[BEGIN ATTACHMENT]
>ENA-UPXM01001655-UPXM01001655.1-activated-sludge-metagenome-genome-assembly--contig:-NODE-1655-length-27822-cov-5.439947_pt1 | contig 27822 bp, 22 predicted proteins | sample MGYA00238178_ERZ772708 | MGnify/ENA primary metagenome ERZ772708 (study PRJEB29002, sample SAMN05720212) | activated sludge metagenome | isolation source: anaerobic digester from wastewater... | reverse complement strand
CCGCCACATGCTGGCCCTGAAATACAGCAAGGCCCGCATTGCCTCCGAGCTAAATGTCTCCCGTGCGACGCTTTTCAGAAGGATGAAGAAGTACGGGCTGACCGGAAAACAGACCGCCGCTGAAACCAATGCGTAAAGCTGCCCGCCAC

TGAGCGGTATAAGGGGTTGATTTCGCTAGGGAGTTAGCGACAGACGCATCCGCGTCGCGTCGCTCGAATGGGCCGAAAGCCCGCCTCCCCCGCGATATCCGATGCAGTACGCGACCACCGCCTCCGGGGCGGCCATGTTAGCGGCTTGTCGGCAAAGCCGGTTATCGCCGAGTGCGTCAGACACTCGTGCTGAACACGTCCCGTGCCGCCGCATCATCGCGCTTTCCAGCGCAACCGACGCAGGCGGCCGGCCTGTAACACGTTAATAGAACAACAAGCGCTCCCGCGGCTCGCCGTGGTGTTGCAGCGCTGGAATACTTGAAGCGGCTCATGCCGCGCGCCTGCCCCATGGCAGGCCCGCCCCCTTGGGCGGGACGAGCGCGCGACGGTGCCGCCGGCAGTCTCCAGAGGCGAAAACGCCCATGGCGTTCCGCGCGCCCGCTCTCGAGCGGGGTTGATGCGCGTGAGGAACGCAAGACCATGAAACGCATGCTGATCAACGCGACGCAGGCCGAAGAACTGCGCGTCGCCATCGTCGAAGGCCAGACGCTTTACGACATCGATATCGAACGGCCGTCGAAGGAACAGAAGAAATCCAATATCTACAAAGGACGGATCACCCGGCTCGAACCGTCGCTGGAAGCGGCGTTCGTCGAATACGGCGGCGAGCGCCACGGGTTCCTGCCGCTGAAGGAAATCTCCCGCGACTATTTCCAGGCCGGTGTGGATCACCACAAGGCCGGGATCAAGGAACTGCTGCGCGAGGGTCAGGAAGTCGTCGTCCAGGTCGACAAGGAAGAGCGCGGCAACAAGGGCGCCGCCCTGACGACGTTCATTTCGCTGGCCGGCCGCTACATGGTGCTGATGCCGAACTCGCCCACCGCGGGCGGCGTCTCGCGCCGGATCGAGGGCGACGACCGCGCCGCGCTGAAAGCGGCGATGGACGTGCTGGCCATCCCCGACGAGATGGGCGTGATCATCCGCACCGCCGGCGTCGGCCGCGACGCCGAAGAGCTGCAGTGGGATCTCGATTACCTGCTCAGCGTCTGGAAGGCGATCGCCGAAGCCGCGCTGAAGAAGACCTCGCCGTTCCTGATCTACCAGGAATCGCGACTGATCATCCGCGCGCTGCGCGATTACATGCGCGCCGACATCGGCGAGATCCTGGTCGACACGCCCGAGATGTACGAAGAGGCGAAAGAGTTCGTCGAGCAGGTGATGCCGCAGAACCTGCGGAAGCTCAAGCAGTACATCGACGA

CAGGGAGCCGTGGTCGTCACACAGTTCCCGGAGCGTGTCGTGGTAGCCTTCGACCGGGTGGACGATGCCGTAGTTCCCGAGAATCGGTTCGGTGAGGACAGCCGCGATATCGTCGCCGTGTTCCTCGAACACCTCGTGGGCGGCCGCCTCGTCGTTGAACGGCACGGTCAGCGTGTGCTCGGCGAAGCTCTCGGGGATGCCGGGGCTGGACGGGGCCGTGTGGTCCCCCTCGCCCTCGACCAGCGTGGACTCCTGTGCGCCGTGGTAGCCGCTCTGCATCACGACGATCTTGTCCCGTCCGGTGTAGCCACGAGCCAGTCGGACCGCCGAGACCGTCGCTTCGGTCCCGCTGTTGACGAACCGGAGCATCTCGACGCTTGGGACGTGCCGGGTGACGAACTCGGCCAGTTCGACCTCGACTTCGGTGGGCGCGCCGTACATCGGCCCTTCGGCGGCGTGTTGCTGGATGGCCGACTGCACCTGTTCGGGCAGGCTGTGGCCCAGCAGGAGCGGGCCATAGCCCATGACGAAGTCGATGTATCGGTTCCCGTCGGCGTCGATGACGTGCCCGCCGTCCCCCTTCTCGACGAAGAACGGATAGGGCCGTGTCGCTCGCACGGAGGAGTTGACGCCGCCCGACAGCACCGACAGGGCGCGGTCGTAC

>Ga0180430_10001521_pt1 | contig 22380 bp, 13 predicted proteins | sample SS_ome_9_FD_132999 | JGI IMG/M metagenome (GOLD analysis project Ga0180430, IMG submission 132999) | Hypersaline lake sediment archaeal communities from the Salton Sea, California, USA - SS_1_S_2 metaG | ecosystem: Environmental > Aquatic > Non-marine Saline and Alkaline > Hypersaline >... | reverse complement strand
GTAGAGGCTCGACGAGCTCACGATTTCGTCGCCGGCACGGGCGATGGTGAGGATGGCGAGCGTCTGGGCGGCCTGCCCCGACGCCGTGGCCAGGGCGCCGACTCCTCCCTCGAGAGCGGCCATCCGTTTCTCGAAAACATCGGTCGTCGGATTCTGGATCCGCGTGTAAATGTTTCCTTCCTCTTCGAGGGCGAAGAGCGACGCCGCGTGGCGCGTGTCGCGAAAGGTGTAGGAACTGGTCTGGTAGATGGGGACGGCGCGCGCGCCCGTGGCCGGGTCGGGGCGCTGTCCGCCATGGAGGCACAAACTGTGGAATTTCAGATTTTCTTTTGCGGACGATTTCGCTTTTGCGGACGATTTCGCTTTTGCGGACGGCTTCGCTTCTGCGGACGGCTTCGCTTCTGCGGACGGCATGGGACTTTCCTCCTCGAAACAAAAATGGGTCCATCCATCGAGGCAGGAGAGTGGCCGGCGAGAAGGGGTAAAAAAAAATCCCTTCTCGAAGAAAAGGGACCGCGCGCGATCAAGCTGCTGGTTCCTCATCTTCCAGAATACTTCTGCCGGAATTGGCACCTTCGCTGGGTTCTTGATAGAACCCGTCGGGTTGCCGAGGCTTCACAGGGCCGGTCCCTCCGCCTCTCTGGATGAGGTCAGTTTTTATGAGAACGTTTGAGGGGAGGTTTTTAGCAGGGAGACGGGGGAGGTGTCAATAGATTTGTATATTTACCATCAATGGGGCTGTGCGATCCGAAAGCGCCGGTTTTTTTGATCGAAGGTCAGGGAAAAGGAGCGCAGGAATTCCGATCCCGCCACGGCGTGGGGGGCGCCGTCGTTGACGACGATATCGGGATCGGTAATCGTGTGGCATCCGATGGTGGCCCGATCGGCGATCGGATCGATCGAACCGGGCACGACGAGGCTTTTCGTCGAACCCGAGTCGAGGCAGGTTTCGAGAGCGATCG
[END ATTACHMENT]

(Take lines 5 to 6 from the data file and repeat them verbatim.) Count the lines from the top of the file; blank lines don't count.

>Ga0180430_10001521_pt1 | contig 22380 bp, 13 predicted proteins | sample SS_ome_9_FD_132999 | JGI IMG/M metagenome (GOLD analysis project Ga0180430, IMG submission 132999) | Hypersaline lake sediment archaeal communities from the Salton Sea, California, USA - SS_1_S_2 metaG | ecosystem: Environmental > Aquatic > Non-marine Saline and Alkaline > Hypersaline >... | reverse complement strand
GTAGAGGCTCGACGAGCTCACGATTTCGTCGCCGGCACGGGCGATGGTGAGGATGGCGAGCGTCTGGGCGGCCTGCCCCGACGCCGTGGCCAGGGCGCCGACTCCTCCCTCGAGAGCGGCCATCCGTTTCTCGAAAACATCGGTCGTCGGATTCTGGATCCGCGTGTAAATGTTTCCTTCCTCTTCGAGGGCGAAGAGCGACGCCGCGTGGCGCGTGTCGCGAAAGGTGTAGGAACTGGTCTGGTAGATGGGGACGGCGCGCGCGCCCGTGGCCGGGTCGGGGCGCTGTCCGCCATGGAGGCACAAACTGTGGAATTTCAGATTTTCTTTTGCGGACGATTTCGCTTTTGCGGACGATTTCGCTTTTGCGGACGGCTTCGCTTCTGCGGACGGCTTCGCTTCTGCGGACGGCATGGGACTTTCCTCCTCGAAACAAAAATGGGTCCATCCATCGAGGCAGGAGAGTGGCCGGCGAGAAGGGGTAAAAAAAAATCCCTTCTCGAAGAAAAGGGACCGCGCGCGATCAAGCTGCTGGTTCCTCATCTTCCAGAATACTTCTGCCGGAATTGGCACCTTCGCTGGGTTCTTGATAGAACCCGTCGGGTTGCCGAGGCTTCACAGGGCCGGTCCCTCCGCCTCTCTGGATGAGGTCAGTTTTTATGAGAACGTTTGAGGGGAGGTTTTTAGCAGGGAGACGGGGGAGGTGTCAATAGATTTGTATATTTACCATCAATGGGGCTGTGCGATCCGAAAGCGCCGGTTTTTTTGATCGAAGGTCAGGGAAAAGGAGCGCAGGAATTCCGATCCCGCCACGGCGTGGGGGGCGCCGTCGTTGACGACGATATCGGGATCGGTAATCGTGTGGCATCCGATGGTGGCCCGATCGGCGATCGGATCGATCGAACCGGGCACGACGAGGCTTTTCGTCGAACCCGAGTCGAGGCAGGTTTCGAGAGCGATCG